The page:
Vidyo is touting another partnership for its software-based video conferencing technology, with officials announcing that social media vendor Rounds will integrate Vidyo's VidyoWorks into its platform.
The integration of VidyoWorks will give Rounds officials high-definition video conferencing capabilities that they can offer users of their social media platform. The move will bring a heightened real-time communication experience to the Rounds platform, which also includes online entertainment, games and videos, according to co-founder and CEO Dany Fishel.
"To achieve a truly engaging real-time social experience, there needs to be a balanced mix between the worlds of entertainment and communication," Fishel said in a statement. "This strategic agreement with Vidyo now provides Rounds with the best infrastructure possible to deliver a unique, unparalleled social video communication experience. We believe this will significantly further our position as a leader in social video chat."
Rounds, an Israeli company that recently closed another round of funding that brought total financing for the firm to $10.5 million, offers a social media platform that is available on both Apple's iOS devices and those running Google's Android operating system. At the same time, the Rounds platform also can be accessed via the Web.
Similarly, Vidyo's technology also is platform-agnostic, and the Rounds partnership is only the latest instance of companies wanting to partner with the company, according to Vidyo co-founder and CEO Ofer Shapiro.
"The integration of the VidyoWorks platform is yet another example of how Vidyo's technology can easily be used by application developers to deliver high-quality video experiences that scale to the masses," Shapiro said in a statement. "We believe this will support further growth of the Rounds platform."
Vidyo is part of a trend over the past several years that has brought a growing number of smaller vendors—such as Blue Jeans Network and Zoom Video Communications—into the increasingly competitive video conferencing market offering software- and cloud-based solutions that challenge established players like Cisco Systems and Polycom.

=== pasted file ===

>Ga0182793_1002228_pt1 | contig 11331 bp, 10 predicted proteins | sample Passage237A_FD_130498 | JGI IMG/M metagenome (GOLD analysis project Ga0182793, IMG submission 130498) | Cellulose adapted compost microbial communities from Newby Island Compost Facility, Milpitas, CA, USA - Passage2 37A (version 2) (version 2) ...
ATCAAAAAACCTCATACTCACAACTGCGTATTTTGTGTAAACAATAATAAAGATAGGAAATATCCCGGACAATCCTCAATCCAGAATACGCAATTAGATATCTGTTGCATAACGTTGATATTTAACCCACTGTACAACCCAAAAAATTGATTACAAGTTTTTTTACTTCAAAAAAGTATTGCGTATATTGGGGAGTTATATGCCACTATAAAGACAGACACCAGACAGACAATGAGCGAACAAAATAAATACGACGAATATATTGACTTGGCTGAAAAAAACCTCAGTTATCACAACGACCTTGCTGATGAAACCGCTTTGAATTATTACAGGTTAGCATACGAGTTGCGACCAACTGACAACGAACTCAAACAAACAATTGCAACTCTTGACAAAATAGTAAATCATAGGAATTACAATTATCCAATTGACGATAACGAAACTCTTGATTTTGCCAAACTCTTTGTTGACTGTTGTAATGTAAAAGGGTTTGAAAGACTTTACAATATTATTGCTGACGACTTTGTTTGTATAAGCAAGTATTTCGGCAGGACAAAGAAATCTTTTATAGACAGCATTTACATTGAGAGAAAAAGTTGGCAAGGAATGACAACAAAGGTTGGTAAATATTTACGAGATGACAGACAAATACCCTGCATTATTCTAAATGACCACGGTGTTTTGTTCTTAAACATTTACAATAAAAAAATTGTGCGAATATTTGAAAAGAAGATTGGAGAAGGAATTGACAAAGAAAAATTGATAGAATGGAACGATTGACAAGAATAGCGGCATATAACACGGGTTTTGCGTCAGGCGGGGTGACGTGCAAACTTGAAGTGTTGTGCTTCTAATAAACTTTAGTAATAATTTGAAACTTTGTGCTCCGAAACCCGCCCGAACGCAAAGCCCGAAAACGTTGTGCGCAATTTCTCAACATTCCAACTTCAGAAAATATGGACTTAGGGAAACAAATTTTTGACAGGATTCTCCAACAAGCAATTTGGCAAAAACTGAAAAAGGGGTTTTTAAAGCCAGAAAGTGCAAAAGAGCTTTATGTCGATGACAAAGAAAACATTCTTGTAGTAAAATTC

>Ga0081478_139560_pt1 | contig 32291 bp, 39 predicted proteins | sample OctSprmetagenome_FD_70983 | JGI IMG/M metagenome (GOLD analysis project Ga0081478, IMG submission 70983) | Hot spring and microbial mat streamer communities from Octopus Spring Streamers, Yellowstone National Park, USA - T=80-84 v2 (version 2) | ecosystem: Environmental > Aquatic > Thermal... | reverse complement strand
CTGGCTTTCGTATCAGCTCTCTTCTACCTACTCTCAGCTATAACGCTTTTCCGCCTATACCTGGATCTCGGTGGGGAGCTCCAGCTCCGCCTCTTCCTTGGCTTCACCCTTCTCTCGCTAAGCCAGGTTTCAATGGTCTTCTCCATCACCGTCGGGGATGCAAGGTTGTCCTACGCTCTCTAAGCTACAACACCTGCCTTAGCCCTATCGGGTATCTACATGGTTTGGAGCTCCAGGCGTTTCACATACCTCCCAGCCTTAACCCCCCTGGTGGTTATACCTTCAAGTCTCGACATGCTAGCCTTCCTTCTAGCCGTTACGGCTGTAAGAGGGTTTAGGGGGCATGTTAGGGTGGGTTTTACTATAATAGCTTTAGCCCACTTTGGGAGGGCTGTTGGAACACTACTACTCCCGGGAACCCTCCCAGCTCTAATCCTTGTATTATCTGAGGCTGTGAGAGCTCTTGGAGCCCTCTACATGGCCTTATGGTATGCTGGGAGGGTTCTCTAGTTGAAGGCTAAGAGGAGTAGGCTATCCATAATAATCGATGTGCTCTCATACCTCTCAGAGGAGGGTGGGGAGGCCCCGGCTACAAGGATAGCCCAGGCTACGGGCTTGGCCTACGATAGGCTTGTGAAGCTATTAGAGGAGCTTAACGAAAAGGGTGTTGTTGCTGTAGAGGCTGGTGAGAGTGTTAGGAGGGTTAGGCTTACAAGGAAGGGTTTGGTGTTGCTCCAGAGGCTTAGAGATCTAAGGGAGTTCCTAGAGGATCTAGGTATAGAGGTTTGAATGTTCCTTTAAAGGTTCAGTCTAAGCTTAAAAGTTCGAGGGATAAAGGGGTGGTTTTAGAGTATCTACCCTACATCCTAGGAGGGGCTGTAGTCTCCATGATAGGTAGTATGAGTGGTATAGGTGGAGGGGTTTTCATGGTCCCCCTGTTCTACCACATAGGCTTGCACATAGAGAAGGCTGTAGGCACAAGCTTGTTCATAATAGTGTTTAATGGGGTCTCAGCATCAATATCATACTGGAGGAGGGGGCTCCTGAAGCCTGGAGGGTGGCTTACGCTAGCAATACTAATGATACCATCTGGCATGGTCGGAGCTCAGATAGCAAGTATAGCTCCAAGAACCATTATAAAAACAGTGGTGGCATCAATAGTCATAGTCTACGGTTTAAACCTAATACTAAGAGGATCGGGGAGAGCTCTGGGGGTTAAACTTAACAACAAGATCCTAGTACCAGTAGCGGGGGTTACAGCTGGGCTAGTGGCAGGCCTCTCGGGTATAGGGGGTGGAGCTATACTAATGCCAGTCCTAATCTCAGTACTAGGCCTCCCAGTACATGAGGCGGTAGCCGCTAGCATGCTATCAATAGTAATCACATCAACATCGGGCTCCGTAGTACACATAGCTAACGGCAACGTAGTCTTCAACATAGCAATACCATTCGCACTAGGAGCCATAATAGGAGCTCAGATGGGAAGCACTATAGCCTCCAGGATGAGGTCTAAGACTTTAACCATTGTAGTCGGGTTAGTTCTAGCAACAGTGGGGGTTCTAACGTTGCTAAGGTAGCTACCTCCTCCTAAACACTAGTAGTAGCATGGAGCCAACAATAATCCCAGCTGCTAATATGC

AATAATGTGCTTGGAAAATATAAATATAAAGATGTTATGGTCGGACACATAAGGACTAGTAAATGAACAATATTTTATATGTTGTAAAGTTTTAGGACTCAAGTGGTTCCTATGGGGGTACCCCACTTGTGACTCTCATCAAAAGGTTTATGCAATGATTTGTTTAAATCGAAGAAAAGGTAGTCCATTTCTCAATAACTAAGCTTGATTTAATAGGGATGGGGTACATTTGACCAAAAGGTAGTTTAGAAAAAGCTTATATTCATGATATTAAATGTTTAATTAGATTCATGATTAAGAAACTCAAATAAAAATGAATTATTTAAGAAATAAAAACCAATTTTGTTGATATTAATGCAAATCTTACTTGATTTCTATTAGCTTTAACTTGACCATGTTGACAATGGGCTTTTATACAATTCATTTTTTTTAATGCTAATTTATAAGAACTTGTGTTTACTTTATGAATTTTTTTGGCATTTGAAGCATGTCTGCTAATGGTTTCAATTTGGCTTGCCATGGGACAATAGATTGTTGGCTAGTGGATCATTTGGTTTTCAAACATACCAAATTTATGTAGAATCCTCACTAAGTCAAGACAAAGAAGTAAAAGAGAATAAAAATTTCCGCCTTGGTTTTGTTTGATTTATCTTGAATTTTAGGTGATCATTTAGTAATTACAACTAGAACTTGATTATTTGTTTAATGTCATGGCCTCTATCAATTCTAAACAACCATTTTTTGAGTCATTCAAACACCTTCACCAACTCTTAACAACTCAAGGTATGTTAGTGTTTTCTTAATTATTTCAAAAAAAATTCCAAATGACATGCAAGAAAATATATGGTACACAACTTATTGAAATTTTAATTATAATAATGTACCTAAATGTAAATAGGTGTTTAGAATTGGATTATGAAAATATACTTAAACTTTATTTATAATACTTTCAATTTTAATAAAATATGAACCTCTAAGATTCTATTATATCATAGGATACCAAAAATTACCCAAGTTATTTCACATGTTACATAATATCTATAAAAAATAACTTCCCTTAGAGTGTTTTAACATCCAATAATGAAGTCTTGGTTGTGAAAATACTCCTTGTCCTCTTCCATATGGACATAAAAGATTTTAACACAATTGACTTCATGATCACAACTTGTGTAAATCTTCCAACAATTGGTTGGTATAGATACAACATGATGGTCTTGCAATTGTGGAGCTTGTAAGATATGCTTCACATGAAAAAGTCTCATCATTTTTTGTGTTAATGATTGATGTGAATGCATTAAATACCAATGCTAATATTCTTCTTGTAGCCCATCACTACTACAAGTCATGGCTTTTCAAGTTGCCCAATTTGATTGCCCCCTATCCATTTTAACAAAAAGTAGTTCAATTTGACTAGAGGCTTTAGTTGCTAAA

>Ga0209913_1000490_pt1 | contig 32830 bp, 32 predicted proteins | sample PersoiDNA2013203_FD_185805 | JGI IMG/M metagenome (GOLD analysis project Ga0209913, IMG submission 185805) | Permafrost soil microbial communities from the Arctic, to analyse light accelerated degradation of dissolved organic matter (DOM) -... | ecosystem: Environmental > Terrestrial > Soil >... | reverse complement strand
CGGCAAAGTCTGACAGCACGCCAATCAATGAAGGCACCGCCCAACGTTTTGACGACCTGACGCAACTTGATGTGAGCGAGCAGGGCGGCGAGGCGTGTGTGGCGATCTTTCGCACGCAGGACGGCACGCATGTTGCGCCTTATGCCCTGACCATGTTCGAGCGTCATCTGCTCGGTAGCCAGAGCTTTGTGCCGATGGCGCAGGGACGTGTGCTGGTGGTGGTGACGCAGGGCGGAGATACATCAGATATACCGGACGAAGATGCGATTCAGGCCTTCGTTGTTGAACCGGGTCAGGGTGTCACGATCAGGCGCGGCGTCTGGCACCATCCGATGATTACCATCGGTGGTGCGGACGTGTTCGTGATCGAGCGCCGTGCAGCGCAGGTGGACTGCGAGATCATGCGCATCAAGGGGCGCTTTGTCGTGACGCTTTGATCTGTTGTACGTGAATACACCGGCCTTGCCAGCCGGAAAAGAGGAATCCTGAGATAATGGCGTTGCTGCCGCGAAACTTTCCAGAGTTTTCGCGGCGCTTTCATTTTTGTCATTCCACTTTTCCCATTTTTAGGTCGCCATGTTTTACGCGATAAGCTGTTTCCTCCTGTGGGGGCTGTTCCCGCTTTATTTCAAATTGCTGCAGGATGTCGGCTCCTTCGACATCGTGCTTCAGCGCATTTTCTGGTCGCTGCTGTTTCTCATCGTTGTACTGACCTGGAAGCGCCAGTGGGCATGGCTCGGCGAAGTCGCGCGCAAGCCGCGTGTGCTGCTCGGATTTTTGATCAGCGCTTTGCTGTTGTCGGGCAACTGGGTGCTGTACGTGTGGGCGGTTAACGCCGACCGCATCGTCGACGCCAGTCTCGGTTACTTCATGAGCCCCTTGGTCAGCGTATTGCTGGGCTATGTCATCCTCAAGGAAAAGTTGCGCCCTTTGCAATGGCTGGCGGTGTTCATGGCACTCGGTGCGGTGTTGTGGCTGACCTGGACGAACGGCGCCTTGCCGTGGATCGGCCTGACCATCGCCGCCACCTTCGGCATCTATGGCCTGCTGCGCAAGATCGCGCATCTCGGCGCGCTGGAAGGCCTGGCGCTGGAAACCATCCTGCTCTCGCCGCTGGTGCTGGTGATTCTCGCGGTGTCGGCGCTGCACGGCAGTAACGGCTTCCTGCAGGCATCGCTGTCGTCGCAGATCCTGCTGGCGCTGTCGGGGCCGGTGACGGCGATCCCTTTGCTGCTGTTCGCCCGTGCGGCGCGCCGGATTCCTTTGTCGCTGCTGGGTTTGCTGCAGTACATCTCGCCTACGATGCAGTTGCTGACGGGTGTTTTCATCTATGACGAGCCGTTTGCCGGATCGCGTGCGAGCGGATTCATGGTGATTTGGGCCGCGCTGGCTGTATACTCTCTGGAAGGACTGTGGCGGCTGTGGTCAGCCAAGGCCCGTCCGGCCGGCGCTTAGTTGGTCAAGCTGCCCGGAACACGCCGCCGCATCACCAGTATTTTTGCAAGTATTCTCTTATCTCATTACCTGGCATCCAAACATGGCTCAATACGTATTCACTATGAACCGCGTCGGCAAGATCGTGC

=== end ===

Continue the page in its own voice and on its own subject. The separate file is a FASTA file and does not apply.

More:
Trends such as cloud computing, greater mobility and bring-your-own-device (BYOD) are generating demand for video conferencing solutions that enable people to collaborate from anywhere and on any device, from notebook and desktop PCs to smartphones and tablets. The shift in the market can be seen in numbers pulled together by analyst firms such as IDC. Sales of video conferencing equipment continue to slide despite the growing demand for video communications technologies, IDC analysts have found.
Rich Costello, senior analyst of enterprise communications infrastructure at IDC, said when the latest quarterly numbers came out in December that interest in video and collaboration technologies is still high, but that the unsteady global economy has helped drive down sales.
"In addition and most significantly, we are definitely starting to see the impact of lower-cost video systems and more software-centric products and offerings on the enterprise video equipment market," Costello said.
Vidyo offers products based on its Scalable Video Coding (SVC) technology that lets people collaborate regardless of their location or device. The company also is aggressive in forging partnerships. For example, Mitel in June said it was integrating Vidyo's technology into its unified communications (UC) solutions. That same month, Vidyo announced VidyoConferencing 3.0 with greater integration with Microsoft's Lync UC platform.
Vidyo also is working with Google to create an SVC extension within WebRTC, a protocol designed to enable browser-to-browser video communications without the need for special plug-ins or clients.